In his autobiography, Freddie Francis suggested that Mine Own Executioner ‘was, and still is, seen as the first adult drama featuring real people to emerge from a British studio’ (Francis, 2013: 52). However, the film’s director, Anthony Kimmins, had a stronger association with comedies than with dramas, and Francis has claimed that he perceived Kimmins as one of ‘a number of directors in those postwar days who struck me as leftovers from that prewar era of filmmaking, and were more interested in the fame than directing’ (ibid.). Despite this, Francis asserts, Mine Own Executioner ended up being ‘one of his [Kimmins’] best’ (ibid.)

Geoff Mayer claims that the finished film shows ‘overt signs of studio (and possible censorship interference) [sic] affecting the character motivation and narrative coherence’ (Mayer, op cit.: 286). However, despite this, Mayer says, ‘the film retains its bitter, downbeat climax’ (ibid.).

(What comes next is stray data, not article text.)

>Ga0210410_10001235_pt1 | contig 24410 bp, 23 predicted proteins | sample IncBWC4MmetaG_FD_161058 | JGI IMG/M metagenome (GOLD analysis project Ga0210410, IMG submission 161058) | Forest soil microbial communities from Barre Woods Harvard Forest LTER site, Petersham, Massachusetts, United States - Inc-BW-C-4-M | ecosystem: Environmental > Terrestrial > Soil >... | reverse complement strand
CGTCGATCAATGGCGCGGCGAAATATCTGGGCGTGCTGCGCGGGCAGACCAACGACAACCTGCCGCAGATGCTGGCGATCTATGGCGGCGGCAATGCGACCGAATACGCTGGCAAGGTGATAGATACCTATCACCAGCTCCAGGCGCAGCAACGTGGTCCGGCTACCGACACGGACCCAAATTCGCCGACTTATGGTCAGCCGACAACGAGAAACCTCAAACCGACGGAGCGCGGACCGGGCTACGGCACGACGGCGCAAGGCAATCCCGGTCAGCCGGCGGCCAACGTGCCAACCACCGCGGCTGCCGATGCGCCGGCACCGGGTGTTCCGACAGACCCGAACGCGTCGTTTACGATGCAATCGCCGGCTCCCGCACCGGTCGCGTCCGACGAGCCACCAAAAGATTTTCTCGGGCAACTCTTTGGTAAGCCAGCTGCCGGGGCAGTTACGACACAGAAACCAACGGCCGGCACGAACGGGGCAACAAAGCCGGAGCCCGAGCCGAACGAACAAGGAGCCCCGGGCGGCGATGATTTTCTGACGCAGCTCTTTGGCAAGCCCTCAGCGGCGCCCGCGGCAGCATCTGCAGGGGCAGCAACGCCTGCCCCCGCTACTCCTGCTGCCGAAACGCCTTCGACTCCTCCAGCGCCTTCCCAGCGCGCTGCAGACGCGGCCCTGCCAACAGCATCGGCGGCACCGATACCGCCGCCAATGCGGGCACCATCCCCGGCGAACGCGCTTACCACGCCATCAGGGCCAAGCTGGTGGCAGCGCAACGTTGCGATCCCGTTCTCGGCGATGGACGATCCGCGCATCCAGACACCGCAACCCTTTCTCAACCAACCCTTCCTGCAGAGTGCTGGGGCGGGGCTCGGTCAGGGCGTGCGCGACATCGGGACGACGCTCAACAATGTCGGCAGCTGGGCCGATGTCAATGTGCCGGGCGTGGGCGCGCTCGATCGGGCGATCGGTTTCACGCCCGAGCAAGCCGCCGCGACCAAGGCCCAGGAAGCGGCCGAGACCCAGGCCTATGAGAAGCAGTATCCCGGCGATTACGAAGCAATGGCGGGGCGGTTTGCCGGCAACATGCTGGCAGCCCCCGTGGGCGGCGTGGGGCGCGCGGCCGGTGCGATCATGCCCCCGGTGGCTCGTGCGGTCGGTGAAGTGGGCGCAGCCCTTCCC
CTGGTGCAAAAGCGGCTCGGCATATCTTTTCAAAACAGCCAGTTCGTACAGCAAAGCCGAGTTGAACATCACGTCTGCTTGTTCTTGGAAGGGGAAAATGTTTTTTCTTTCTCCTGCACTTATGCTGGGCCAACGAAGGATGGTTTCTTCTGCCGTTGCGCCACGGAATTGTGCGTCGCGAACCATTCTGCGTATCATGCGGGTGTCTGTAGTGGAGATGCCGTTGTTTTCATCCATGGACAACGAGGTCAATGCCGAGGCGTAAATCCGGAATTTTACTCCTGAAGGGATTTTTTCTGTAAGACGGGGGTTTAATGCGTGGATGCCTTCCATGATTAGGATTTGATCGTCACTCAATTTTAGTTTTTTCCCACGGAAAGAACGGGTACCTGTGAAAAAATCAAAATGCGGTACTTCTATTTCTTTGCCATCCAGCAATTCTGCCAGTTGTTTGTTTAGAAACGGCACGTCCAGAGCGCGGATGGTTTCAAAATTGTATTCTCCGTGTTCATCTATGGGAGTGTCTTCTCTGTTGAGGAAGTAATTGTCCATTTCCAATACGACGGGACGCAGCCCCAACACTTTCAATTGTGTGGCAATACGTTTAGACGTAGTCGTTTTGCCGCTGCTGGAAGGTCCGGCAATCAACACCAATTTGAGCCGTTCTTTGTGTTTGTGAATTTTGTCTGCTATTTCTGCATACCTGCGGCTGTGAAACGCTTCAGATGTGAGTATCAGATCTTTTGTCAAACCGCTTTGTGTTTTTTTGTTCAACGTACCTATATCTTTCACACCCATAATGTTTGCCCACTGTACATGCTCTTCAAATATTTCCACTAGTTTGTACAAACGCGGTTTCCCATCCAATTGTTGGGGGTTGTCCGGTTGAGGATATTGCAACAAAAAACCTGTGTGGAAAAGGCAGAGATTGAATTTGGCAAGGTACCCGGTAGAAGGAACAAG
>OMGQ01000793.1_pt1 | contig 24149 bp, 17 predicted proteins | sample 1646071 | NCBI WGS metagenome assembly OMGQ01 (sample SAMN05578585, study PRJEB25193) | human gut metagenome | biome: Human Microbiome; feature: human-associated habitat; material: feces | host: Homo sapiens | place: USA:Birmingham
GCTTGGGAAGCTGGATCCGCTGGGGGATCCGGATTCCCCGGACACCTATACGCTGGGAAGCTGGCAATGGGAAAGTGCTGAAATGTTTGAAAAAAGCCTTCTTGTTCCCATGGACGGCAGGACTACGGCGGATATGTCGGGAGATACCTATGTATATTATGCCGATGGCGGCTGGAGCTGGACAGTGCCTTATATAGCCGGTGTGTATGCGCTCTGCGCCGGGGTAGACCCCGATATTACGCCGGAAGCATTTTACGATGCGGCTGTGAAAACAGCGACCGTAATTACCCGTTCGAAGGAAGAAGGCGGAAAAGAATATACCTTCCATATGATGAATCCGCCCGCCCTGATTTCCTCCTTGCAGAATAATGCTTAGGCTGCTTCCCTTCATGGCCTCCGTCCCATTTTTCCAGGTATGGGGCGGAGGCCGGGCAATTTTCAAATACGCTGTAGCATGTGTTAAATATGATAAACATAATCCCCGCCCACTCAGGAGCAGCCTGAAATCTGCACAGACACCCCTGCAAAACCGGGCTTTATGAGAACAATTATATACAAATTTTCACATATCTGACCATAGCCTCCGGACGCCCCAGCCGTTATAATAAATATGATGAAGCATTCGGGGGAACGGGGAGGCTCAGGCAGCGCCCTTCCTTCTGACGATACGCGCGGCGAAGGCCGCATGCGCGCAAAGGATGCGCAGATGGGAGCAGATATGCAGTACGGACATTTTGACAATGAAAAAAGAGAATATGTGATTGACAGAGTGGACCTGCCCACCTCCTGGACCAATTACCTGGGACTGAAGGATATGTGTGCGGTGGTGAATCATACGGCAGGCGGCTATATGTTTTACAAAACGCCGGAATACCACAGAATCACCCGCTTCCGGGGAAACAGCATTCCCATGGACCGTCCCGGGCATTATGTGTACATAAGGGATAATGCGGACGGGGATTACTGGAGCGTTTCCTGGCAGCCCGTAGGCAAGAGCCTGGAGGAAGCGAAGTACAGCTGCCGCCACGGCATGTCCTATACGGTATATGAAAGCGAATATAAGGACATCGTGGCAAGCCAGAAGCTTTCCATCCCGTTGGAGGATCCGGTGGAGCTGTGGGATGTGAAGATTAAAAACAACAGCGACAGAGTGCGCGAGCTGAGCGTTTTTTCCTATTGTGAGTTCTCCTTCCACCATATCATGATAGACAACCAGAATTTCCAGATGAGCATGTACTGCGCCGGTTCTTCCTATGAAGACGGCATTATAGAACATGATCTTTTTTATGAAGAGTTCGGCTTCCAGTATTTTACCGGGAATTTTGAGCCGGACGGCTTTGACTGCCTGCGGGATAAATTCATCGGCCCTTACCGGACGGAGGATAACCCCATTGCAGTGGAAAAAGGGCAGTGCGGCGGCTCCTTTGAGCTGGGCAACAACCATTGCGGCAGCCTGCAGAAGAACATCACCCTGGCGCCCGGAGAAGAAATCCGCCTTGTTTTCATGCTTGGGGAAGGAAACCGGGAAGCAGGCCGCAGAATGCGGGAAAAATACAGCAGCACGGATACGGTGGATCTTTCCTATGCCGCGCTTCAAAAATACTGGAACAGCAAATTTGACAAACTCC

The film is presented uncut and with a running time of 109:02 mins.


Taking up approximately 21Gb of space on a single-layered Blu-ray disc, this presentation of the film is in 1080p and uses the AVC codec. The film, in its intended aspect ratio of 1.33:1, displays a crisp, detailed image and good contrast levels which serve the monochrome photography well. Some print damage is evidence here and there – mostly vertical scratches, which are notoriously difficult to remove. Occasionally the highlights look just a little too ‘hot’ (eg, white areas in people’s faces lose detail). Natural film grain is evident but sometimes there’s a softness to the image that may be the result of the application of digital noise reduction or perhaps, more likely, a slightly ‘crushed’ encode to disc.